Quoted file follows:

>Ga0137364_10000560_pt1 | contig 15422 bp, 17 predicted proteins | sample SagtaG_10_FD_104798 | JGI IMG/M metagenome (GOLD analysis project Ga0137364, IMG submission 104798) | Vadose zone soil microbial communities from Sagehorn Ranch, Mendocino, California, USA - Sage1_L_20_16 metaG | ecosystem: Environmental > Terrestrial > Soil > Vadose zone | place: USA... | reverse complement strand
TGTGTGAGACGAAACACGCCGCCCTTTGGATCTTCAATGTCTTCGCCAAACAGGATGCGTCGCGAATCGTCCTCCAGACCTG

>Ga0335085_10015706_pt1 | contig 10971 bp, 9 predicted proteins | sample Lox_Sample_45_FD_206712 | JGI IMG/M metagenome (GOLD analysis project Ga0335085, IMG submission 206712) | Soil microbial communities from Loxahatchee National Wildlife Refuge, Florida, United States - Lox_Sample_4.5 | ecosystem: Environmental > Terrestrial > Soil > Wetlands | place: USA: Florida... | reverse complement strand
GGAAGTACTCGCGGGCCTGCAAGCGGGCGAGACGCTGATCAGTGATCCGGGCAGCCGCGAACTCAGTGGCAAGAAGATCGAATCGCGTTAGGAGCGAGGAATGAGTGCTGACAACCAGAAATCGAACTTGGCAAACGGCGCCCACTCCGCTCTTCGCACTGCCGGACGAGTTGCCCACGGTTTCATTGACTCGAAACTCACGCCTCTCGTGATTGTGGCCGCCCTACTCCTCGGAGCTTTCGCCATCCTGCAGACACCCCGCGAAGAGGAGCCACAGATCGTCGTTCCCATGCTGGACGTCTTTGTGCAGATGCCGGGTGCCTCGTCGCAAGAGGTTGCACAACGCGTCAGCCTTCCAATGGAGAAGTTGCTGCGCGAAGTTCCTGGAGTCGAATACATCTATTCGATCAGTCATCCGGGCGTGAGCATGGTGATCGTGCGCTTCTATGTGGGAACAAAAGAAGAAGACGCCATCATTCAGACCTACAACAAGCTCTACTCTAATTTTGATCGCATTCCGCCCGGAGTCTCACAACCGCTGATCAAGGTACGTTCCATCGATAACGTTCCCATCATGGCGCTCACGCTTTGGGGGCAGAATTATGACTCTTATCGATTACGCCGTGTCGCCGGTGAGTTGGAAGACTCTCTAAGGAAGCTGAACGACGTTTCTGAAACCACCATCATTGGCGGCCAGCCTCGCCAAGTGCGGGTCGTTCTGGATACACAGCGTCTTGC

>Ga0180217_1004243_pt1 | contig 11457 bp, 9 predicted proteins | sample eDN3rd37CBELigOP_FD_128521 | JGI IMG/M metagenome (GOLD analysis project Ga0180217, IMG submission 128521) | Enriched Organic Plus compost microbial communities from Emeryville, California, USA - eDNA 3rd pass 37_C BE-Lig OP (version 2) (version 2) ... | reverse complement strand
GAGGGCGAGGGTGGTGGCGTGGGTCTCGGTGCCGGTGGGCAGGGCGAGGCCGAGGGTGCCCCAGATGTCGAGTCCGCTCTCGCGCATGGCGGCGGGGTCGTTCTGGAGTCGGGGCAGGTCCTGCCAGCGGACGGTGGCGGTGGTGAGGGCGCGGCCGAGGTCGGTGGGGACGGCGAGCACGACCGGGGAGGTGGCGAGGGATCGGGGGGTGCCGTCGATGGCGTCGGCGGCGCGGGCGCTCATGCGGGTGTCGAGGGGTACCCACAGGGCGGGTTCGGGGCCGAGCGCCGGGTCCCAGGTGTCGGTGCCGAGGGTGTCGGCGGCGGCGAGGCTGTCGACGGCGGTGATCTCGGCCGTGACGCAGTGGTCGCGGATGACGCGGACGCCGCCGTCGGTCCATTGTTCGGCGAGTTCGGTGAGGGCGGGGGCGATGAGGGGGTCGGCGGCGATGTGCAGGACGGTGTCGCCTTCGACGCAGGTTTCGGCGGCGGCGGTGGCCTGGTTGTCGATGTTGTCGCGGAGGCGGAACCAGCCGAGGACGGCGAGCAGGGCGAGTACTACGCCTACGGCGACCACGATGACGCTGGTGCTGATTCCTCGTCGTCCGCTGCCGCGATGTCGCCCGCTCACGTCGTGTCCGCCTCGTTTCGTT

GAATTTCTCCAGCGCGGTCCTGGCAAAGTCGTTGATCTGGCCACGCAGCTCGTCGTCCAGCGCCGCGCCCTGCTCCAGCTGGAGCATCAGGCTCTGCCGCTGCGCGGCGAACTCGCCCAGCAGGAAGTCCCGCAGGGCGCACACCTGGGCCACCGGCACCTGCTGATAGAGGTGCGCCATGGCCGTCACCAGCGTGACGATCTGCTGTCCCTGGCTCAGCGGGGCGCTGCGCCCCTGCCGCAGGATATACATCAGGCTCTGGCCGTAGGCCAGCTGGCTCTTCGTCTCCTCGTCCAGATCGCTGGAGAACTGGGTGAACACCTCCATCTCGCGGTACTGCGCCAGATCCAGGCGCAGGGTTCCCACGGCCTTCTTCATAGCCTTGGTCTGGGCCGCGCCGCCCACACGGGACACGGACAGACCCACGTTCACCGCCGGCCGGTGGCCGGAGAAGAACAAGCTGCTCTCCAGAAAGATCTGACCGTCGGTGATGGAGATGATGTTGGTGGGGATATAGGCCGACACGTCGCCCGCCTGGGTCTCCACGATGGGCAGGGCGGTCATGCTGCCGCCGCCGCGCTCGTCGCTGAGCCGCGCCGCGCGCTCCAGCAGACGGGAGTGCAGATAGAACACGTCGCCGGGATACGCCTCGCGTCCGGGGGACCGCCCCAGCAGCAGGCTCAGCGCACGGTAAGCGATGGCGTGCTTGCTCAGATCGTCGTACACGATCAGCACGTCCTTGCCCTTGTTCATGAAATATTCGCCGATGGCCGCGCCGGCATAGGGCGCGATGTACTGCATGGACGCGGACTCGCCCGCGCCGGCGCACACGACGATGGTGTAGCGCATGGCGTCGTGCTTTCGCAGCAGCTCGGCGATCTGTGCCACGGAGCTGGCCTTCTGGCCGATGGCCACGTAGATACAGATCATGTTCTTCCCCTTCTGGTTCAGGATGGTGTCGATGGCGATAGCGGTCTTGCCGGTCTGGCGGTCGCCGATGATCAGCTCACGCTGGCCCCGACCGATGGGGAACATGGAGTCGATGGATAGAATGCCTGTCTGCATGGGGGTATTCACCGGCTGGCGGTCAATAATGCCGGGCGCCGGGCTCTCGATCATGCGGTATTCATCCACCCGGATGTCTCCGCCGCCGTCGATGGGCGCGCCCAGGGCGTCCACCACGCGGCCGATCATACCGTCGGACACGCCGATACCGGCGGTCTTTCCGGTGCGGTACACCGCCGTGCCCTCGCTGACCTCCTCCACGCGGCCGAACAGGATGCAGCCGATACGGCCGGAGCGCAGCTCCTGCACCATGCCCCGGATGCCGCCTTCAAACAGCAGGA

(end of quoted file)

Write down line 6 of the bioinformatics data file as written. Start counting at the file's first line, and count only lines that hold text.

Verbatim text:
GAGGGCGAGGGTGGTGGCGTGGGTCTCGGTGCCGGTGGGCAGGGCGAGGCCGAGGGTGCCCCAGATGTCGAGTCCGCTCTCGCGCATGGCGGCGGGGTCGTTCTGGAGTCGGGGCAGGTCCTGCCAGCGGACGGTGGCGGTGGTGAGGGCGCGGCCGAGGTCGGTGGGGACGGCGAGCACGACCGGGGAGGTGGCGAGGGATCGGGGGGTGCCGTCGATGGCGTCGGCGGCGCGGGCGCTCATGCGGGTGTCGAGGGGTACCCACAGGGCGGGTTCGGGGCCGAGCGCCGGGTCCCAGGTGTCGGTGCCGAGGGTGTCGGCGGCGGCGAGGCTGTCGACGGCGGTGATCTCGGCCGTGACGCAGTGGTCGCGGATGACGCGGACGCCGCCGTCGGTCCATTGTTCGGCGAGTTCGGTGAGGGCGGGGGCGATGAGGGGGTCGGCGGCGATGTGCAGGACGGTGTCGCCTTCGACGCAGGTTTCGGCGGCGGCGGTGGCCTGGTTGTCGATGTTGTCGCGGAGGCGGAACCAGCCGAGGACGGCGAGCAGGGCGAGTACTACGCCTACGGCGACCACGATGACGCTGGTGCTGATTCCTCGTCGTCCGCTGCCGCGATGTCGCCCGCTCACGTCGTGTCCGCCTCGTTTCGTT